Sad news today out of Connecticut, where graphic designer Peter Good, who in 1979 created one of the uni-verse’s best and most popular logos for the Hartford Whalers, has passed away. His death was announced on Facebook last night by his family. The Facebook feed of his wife and business partner, Janet Cummings Good, indicates that he had been in hospice care for two weeks following the removal of a brain tumor. He was 80 years old.
Good created the Whalers logo as a work-for-hire gig for Jack Lardis Associates, an ad agency that was working with the Whalers at the time. Good was not a hockey fan and in fact had never designed a sports logo before (nor would he ever design one again), but he ended up creating one of the sports world’s most beloved logos. He was paid $2,000. More than four decades later, I still hear from people who say they’ve just had the “Aha!” moment of discovering the stealth “H” lurking within the logo’s negative space.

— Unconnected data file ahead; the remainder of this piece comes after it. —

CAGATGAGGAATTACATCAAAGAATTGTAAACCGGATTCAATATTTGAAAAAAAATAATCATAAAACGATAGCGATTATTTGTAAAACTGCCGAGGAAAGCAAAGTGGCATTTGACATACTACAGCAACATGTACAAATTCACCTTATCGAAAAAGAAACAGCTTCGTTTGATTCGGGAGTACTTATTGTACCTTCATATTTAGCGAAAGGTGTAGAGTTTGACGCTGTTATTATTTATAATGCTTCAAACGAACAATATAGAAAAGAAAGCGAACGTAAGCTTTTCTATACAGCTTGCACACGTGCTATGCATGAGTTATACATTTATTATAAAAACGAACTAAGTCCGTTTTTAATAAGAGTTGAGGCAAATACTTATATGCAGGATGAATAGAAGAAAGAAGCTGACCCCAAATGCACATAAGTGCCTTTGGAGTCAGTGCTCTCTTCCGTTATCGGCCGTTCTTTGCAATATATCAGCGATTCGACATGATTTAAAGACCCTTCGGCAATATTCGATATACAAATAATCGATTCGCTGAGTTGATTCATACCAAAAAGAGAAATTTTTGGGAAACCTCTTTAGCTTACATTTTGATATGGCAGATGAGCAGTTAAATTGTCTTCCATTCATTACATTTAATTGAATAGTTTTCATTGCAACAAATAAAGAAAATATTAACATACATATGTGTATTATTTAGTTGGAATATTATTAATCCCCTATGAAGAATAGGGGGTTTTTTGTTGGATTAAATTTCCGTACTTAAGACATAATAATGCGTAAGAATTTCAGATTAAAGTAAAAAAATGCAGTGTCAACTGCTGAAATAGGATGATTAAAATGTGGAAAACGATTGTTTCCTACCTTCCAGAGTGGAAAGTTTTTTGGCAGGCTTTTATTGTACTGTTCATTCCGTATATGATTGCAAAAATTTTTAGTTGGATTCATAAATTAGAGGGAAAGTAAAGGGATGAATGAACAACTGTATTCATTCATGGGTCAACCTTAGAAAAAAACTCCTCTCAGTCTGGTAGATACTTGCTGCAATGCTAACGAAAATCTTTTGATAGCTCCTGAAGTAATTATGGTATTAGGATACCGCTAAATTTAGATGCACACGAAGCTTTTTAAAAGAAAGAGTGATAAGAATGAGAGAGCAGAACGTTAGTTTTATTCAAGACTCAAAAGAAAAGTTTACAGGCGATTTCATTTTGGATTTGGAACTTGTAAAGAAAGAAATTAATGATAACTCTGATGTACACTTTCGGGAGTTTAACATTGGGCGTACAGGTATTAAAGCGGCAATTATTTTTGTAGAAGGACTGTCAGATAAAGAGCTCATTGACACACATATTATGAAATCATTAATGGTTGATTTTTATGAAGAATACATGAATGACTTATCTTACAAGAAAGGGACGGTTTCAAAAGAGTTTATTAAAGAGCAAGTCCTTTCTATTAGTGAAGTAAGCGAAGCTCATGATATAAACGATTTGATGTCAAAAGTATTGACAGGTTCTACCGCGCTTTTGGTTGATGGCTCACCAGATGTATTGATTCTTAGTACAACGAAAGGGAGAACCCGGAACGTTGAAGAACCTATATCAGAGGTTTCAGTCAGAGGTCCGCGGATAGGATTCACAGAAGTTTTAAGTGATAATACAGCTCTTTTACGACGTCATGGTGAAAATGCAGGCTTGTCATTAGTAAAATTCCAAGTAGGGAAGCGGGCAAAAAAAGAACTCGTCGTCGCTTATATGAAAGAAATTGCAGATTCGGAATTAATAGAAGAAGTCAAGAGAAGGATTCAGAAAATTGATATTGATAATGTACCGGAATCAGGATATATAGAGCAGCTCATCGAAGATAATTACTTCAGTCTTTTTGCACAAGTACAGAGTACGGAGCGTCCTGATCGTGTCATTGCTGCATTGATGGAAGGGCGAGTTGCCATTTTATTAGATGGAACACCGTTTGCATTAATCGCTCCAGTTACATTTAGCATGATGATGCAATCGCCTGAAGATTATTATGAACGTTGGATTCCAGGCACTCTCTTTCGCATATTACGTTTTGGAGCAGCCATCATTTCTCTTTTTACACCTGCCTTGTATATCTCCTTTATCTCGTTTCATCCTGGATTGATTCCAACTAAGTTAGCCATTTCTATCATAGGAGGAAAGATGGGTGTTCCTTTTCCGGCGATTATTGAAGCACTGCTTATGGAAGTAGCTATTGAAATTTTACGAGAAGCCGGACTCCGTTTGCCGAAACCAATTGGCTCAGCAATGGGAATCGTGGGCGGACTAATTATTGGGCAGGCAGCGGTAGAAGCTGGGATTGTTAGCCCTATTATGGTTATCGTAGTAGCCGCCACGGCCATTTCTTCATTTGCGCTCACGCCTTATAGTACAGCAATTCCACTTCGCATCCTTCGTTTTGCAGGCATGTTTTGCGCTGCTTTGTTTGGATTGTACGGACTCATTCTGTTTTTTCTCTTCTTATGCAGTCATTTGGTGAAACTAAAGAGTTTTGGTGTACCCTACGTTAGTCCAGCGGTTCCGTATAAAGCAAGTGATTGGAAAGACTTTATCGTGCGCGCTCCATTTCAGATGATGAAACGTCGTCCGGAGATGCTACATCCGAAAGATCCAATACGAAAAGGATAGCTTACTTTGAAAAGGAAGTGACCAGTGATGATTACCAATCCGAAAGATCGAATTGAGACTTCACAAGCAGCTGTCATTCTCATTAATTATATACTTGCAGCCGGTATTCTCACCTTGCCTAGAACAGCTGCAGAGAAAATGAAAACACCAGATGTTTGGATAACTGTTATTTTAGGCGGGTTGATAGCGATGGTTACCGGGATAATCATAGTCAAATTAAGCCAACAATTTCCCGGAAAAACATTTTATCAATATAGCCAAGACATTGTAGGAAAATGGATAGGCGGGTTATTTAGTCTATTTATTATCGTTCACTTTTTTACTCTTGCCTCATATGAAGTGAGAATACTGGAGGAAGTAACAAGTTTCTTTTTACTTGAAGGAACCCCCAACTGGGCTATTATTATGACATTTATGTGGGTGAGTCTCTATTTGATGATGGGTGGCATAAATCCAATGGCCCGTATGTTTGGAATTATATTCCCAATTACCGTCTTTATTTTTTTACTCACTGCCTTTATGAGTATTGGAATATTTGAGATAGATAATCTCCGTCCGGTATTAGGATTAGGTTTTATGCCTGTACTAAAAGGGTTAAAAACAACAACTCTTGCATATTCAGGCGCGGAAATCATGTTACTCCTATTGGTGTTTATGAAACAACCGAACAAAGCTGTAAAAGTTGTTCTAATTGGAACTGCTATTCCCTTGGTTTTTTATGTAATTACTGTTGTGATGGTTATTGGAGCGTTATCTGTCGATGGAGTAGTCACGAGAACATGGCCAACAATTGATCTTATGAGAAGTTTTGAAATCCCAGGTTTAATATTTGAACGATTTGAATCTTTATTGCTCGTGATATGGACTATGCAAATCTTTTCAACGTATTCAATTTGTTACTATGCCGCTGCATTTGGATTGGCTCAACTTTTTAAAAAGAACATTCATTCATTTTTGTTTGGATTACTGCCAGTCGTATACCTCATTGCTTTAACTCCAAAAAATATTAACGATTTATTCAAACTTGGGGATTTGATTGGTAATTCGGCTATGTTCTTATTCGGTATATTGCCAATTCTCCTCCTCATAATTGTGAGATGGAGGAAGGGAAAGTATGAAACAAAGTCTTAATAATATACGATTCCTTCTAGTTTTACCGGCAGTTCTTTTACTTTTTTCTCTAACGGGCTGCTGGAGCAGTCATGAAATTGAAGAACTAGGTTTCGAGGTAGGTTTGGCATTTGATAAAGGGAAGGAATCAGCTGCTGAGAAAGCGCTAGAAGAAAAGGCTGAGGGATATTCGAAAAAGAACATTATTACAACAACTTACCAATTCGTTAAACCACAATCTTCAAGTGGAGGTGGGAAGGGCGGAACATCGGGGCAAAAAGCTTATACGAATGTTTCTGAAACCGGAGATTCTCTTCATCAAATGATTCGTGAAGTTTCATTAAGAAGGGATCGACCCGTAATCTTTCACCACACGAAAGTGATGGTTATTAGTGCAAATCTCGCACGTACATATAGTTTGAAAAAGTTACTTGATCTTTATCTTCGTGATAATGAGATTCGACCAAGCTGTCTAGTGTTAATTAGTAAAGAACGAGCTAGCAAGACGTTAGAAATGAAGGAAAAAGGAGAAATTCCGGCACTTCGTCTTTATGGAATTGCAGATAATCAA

I interviewed Good for a 2016 ESPN piece. He was courtly and soft-spoken — a real gentleman. At one point I asked him if he was troubled by the fact that so many people took so long to notice the hidden “H.” He replied, “No, it’s a strength, because it engages the mind. And even if you don’t see it initially, there’s something about it that plays with perception, and that gives it a certain energy.”
Good saved some of his initial sketches that show the logo’s evolution. They’ve been published in various books and forums over the years:
The Whalers moved to North Carolina in 1997 and became the Hurricanes, but Good’s design remains popular on merchandise and sporadically appears on throwback uniforms (most recently about five weeks ago).
As coverage of the uni-verse expanded over the past decade or so, Good did a fair number of interviews. Here are some of them:
Good remained active in the design world throughout his life. The website of the Connecticut-based design firm he ran with his wife, Cummings & Good, showcases many of their creations. There’s a lot of excellent work there, but Uni Watch readers can be forgiven for thinking that one design stands out above the others. R.I.P.
(My thanks to reader John Dankosky for bringing Good’s death to my attention.)